However, it seems that with each piece of the puzzle slowly being revealed, she has more questions than answers. One thing she knows for sure is she has got to start training. Circumstances lead her to the gym of May Hao, where she begins her training under an alias in earnest. At the end of the issue Barbara is putting her newly acquired skills to the test against Wen Lu, a Chinese MMA fighter, and was holding her own until she noticed her arm tattoo, which was eerily similar (if not the same!) to one she has encountered before.
Hope Larson’s writing has a nice balance of quick pacing and contemplative introspection as Barbara navigates her thoughts and emotions throughout this issue. We also see her friend from younger days/new travel buddy/possible potential love interest Kai bring out the realization that maybe she allows too much Batgirl to seep into Barbara’s life. (Props to the thought of getting therapy to help deal with some of those bigger issues once you get back home, Babs.) Rafael Albuquerque’s art continues to shine and I appreciate how he is able to capture the strength of the characters not only physically (like with Wen Lu), but also through expressions and movement. Dave McCaig’s coloring also enhances the visuals, like with the splattering of blood into a “KO” during the fight scene. I also want to acknowledge Deron Bennett for the fantastic lettering; when characters aren’t speaking English Bennett paints his letters with a different hue, incorporating specific language characters to clarify Batgirl‘s international communication.
The creative team behind this new Batgirl are taking Babs on a journey of self-discovery and reflection, important for any hero to do from time to time, simultaneously allowing us as the audience to reconnect with why we love a character like Barbara. I’m looking forward to seeing how she will recover from her fight, and move forward (and upward) like we are so used to seeing her do.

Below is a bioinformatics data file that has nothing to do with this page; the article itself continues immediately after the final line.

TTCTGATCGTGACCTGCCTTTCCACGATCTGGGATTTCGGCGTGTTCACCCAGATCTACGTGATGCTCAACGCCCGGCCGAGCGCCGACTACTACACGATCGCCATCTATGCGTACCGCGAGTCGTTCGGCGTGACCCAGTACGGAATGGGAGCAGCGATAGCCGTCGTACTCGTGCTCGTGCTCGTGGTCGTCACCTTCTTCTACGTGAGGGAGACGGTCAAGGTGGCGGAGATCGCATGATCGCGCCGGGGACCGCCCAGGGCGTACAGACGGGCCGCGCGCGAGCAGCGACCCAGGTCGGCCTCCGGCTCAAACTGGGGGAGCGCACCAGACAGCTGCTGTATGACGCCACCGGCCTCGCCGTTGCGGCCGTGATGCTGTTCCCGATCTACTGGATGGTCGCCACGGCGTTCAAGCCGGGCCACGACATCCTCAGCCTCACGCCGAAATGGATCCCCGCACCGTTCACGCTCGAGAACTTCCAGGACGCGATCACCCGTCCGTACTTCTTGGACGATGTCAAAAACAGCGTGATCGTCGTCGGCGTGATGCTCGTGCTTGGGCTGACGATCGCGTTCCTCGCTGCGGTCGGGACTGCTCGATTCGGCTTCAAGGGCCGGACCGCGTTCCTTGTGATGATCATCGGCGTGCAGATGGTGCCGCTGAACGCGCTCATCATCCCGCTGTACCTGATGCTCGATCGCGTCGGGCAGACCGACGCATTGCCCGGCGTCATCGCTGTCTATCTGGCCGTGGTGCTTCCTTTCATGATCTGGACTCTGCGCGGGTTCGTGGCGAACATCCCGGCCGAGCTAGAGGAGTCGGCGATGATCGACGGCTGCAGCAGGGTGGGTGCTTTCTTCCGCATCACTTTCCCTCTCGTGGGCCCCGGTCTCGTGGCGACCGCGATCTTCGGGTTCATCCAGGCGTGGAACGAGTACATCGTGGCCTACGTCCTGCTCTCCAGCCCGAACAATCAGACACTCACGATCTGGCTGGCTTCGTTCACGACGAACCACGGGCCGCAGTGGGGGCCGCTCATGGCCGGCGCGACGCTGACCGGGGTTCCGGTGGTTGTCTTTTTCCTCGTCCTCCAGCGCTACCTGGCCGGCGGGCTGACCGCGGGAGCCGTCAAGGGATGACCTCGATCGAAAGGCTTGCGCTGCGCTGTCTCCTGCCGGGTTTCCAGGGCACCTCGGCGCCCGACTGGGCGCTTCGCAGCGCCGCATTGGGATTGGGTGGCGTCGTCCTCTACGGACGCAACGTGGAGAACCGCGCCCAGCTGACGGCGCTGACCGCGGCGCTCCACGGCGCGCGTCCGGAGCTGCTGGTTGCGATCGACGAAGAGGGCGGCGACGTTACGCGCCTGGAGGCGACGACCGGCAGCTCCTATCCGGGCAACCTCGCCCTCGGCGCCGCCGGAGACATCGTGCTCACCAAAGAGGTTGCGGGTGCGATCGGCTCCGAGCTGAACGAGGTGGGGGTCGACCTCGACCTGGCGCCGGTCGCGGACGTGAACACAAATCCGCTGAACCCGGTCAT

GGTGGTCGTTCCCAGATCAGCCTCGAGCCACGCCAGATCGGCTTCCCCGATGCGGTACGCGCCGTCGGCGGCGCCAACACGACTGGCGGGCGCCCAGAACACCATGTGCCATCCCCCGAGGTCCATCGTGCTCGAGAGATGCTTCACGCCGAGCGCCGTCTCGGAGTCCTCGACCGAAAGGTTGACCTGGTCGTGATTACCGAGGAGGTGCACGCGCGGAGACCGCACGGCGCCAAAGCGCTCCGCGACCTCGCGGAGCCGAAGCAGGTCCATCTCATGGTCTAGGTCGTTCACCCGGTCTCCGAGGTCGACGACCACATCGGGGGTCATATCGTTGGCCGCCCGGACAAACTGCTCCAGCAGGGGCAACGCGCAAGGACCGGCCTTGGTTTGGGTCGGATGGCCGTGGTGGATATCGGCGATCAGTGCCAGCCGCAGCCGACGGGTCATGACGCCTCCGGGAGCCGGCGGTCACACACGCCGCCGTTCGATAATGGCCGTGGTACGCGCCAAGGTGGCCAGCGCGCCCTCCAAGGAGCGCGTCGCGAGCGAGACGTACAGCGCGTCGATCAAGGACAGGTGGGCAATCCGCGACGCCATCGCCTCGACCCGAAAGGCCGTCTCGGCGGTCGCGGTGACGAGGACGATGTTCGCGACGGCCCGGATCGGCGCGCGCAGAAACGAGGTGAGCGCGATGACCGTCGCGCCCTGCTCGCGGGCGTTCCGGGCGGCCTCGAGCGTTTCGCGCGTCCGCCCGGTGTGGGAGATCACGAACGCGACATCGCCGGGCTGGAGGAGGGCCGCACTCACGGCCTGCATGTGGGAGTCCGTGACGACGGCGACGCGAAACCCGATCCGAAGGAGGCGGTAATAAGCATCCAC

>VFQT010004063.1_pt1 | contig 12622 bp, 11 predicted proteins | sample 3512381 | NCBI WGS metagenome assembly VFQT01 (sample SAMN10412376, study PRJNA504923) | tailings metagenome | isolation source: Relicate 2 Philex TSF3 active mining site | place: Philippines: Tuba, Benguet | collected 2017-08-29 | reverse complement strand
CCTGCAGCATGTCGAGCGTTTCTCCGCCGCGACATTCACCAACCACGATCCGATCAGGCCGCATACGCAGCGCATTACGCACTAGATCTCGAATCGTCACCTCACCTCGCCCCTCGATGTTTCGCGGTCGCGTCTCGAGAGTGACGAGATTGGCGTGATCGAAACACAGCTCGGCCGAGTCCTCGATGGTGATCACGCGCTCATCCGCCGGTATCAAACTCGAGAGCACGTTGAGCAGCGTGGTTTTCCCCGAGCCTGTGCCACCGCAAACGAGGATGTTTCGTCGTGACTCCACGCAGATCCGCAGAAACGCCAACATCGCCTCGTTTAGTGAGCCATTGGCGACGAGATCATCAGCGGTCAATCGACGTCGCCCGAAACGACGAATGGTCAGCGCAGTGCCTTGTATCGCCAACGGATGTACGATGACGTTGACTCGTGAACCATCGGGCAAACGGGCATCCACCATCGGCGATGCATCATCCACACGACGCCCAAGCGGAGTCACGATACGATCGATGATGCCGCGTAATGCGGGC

8.5 out of 10
Blue Beetle: Rebirth #1
Written by Keith Giffen.
Art by Scott Kolins.
Colors by Romulo Fajardo, Jr.
Letters by Josh Reed.
JJ: Blue Beetle is one of those characters that absolutely needs to be a part of the wider DC Universe — he’s got a great power set, he’s got an even better sense of humor, he has this natural inclination to help people, and he’s just a visually striking character. I could go on, but I think you know where I’m going with this. If DC has a brightly-colored, bug-themed superhero smashing crime as he bounces off the walls, then darn it, they should put him to better use.
Heck, if we’re being honest with each other, Peter Parker is mimicking Ted Kord’s “eccentric superhero billionaire” shtick now more than ever before (in Dan Slott’s Amazing Spider-Man) and Miles Morales is most certainly Marvel’s answer to Jaime Reyes — and not just in terms of injecting much-needed diversity into superhero books, either. Blue Beetle is such a great legacy character that Marvel is actively cribbing the broad strokes from him. Whether that’s a subconscious act or not, well… just take a look at all the similarities at play here.
So if there was one post-Rebirth book that I was excited to check out, it was definitely Blue Beetle. Keith Giffen’s character work gives this debut issue a crackle — it’s reminiscent of the funnier DC books published in the mid-Eighties, which is never a bad thing. Jaime has a reticence to him that is perfectly natural for a teenage costumed crimefighter, and Ted is every inch the brilliant crackpot Giffen makes him out to be. The writer does make some odd decisions — we only get to read one half of a phone conversation from two separate points of view; Ted Kord and Jaime’s banter teeters on the edge of being obnoxious — but for the most part, Giffen’s approach to daytime superheroism makes for good, lighthearted fun.